The Argentine ant, Linepithema humile, is a widespread invasive species characterized by reduced intraspecific aggression within introduced populations. To illuminate the mechanisms underlying nestmate recognition in Argentine ants, we studied the spatial and temporal fidelity of intraspecific aggression in an introduced population of Argentine ants within which intraspecific aggression does occur. We quantified variation in the presence or absence of intraspecific aggression among nests over time both in the field and under controlled laboratory conditions to gain insight into the role of environmental factors as determinants of nestmate discriminatory ability. In addition, we compared levels of intraspecific aggression between nest pairs to the similarity of their cuticular hydrocarbons to determine the potential role of these compounds as labels for nestmate discrimination. In both field and laboratory comparisons, nest pairs behaved in a consistent manner throughout the course of the experiment: pairs that fought did so for an entire year, and pairs that did not fight remained nonaggressive. Moreover, we found a negative relationship between cuticular hydrocarbon similarity and the degree of aggression between nests, suggesting that these hydrocarbons play a role in nestmate discriminatory ability. In contrast to the prevailing pattern, ants from one site showed a marked change in behaviour during the course of this study. A concomitant change was also seen in the cuticular hydrocarbon profiles of ants from this site.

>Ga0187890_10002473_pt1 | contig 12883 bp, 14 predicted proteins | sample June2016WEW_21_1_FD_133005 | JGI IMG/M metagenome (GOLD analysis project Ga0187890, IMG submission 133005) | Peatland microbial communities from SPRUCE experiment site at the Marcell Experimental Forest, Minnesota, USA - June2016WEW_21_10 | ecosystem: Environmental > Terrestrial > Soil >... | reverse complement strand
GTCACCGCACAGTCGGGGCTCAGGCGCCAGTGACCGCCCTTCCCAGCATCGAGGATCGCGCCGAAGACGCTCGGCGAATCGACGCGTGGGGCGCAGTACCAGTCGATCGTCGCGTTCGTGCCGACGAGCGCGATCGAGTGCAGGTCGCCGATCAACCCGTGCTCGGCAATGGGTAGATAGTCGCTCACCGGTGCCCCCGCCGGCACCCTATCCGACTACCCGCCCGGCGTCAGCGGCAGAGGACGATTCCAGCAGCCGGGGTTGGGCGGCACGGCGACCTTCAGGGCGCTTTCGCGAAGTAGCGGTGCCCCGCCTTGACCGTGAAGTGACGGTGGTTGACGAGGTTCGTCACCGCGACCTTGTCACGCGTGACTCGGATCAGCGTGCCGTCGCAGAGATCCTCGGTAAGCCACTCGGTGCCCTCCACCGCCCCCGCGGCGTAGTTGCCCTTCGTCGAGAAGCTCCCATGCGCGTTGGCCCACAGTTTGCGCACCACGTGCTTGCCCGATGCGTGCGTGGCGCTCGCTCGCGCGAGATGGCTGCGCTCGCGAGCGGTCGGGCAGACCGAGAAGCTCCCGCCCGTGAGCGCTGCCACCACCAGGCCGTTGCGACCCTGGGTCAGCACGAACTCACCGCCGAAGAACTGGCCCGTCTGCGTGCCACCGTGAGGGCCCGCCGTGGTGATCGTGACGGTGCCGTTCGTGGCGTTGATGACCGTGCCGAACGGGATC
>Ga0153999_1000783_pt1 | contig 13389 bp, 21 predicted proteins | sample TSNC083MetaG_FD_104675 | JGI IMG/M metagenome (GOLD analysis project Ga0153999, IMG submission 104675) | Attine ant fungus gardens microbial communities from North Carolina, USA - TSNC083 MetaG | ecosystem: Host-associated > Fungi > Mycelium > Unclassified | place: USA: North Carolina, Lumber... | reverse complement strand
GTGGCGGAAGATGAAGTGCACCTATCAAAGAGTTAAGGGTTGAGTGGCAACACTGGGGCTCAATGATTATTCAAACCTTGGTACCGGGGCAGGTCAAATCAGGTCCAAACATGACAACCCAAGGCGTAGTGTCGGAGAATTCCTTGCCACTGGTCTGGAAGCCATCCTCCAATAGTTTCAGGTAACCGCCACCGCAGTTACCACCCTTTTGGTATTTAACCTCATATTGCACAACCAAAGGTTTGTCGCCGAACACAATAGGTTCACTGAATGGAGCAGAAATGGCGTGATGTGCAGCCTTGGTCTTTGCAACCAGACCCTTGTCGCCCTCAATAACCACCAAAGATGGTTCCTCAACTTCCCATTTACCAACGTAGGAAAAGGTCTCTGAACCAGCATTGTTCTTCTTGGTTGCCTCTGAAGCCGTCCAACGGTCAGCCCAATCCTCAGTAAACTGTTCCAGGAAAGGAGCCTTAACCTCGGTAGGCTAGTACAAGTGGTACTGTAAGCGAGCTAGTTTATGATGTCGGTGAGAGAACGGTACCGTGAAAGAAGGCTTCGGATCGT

ASJC Scopus subject areas
- Ecology, Evolution, Behavior and Systematics
- Animal Science and Zoology